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Bits & Pieces: Southwest & travel visa to Europe

You may have seen the news…

sw hi

Tickets are now on sale, at great introductory prices!  Flights start this coming weekend.

  • Flights between both Oakland and San Jose, Calif., and the Islands, now available for purchase through March 5 for as low as $49 one-way.
  • Interisland service to begin April 28 between Honolulu and Kahului (Maui), and May 12 between Honolulu and Kona, now available for purchase through March 5 for as low as $29 one-way.
  • Visit Southwest.com/Hawaii to learn more about Southwest’s offerings for the Aloha State.

Unfortunately, that is too late for me to take advantage of for my next trip (I’m leaving tonight).  But you can still try and book.  Keep in mind that Southwest has a general rule that they will not operate red-eye flights.  So the Hawaii schedule is a little weird when you are looking at the return to the islands in a round-trip itinerary.  Play around on the site a bit.  I’m considering telling my parents to fly Southwest on an interisland trip when they visit us in May- strictly for research purposes, you understand 🙂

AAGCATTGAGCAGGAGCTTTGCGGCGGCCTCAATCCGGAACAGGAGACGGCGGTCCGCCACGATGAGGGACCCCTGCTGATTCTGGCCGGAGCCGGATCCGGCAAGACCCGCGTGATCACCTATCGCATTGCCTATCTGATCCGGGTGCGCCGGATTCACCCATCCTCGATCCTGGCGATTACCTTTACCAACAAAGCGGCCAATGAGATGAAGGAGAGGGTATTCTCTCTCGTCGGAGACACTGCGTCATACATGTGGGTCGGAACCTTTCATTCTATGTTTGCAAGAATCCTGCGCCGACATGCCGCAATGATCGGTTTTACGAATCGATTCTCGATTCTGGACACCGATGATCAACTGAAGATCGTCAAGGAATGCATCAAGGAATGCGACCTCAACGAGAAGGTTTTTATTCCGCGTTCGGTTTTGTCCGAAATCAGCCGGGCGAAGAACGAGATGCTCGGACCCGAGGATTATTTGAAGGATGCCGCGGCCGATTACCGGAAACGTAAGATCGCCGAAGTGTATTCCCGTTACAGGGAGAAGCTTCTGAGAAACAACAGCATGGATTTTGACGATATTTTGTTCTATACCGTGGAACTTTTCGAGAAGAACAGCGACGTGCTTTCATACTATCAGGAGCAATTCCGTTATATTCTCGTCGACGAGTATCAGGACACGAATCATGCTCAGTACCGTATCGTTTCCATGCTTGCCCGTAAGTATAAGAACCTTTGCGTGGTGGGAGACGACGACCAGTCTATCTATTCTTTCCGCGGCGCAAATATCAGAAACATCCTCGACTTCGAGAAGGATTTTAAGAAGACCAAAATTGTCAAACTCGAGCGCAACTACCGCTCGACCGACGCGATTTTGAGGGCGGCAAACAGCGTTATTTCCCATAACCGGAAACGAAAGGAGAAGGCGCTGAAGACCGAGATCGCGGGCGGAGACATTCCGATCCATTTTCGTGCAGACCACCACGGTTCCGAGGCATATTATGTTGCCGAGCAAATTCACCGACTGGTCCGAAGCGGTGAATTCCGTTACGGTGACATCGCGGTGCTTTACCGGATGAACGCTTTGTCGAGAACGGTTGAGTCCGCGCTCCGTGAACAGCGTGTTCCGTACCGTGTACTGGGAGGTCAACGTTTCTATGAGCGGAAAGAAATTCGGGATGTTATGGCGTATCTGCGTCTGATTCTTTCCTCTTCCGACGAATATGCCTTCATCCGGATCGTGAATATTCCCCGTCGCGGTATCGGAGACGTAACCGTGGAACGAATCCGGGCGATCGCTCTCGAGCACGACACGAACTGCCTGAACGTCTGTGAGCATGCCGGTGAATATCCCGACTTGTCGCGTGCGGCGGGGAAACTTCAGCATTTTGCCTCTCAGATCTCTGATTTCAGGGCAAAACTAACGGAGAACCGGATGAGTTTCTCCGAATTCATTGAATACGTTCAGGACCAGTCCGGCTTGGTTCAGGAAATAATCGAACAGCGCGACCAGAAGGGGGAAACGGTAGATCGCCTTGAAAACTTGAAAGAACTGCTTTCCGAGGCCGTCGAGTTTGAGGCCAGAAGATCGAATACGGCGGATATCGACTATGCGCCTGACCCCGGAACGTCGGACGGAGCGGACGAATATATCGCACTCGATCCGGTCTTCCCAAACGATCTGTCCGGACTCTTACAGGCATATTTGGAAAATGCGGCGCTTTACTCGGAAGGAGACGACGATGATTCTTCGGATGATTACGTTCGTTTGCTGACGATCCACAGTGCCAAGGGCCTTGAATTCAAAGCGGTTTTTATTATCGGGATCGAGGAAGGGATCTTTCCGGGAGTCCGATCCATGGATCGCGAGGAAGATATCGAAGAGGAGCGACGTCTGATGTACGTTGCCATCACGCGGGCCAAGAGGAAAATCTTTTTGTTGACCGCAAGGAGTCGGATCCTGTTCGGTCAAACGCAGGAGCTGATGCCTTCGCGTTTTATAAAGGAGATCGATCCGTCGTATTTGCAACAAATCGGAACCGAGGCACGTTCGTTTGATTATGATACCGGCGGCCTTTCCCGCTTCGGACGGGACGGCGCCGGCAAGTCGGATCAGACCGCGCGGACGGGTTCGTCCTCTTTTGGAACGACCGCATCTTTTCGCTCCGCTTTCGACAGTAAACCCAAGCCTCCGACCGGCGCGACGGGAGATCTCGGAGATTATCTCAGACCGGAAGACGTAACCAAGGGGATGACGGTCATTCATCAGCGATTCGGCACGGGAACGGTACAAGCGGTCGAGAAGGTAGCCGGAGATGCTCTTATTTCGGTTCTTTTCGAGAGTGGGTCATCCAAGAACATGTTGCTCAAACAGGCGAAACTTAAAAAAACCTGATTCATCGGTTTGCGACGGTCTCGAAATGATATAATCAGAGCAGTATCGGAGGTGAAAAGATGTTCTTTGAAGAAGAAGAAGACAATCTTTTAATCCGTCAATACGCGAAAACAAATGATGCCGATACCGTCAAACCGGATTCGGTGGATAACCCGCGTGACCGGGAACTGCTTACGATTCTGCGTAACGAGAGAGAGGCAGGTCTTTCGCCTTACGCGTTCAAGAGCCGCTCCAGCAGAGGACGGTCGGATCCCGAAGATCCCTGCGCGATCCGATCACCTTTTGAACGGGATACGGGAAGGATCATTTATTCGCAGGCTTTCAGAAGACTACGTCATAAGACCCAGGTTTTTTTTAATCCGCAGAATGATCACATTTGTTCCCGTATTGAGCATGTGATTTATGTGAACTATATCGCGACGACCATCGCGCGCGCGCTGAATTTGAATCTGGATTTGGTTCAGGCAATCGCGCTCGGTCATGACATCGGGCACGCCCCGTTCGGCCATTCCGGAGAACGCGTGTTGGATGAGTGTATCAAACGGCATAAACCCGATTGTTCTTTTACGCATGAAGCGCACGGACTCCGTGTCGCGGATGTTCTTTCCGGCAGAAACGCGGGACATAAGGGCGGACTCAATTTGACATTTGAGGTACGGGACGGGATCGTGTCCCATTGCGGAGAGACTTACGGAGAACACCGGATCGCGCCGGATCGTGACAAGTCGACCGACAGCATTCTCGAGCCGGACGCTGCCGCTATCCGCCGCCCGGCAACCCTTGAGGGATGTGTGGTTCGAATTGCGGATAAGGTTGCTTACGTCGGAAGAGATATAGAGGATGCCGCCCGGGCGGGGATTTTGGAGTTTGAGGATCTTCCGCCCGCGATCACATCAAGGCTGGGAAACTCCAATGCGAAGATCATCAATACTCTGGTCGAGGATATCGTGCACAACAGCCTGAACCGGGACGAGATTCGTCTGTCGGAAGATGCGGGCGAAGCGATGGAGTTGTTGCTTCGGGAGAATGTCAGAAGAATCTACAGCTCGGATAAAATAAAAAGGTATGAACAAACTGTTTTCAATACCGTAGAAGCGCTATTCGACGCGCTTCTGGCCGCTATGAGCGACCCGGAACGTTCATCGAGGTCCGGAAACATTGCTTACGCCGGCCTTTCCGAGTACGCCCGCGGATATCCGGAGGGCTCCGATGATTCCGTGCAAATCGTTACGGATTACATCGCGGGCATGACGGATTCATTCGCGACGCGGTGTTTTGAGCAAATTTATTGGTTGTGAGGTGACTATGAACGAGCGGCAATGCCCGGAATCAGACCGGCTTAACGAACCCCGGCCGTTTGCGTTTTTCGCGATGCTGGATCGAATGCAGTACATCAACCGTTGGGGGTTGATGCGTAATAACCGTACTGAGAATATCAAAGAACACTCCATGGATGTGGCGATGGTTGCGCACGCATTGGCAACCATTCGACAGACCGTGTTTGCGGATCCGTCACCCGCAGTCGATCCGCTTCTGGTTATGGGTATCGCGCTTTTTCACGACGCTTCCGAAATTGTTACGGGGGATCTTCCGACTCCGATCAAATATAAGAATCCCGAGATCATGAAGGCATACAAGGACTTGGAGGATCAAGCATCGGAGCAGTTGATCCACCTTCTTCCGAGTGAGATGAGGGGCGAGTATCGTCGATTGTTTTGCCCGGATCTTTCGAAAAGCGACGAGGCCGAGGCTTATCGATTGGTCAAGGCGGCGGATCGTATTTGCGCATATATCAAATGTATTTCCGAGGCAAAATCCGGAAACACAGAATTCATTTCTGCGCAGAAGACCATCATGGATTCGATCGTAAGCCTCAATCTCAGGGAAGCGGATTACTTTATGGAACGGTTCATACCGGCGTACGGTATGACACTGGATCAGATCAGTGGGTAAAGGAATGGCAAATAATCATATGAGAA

The other travel news that affects US citizens flying abroad is:

Starting in 2021, Americans and travelers from other visa-free countries will have to take an extra step when visiting more than two dozen countries in Europe.

I’ve read many articles claiming that the extra step is obtaining a visa, which it is not.  A travel visa usually means you as a traveler are essentially notifying a country when you want to visit, and are given (or pay for, depending on the country) a temporary pass for that specific country, biometric information might be taken, you might need to visit a consulate, etc.  This is not that.  It’s essentially a documentation step, and is not tied to any specific travel plans.  It’s worth noting that UK residents have been using this system to visit the United States for years.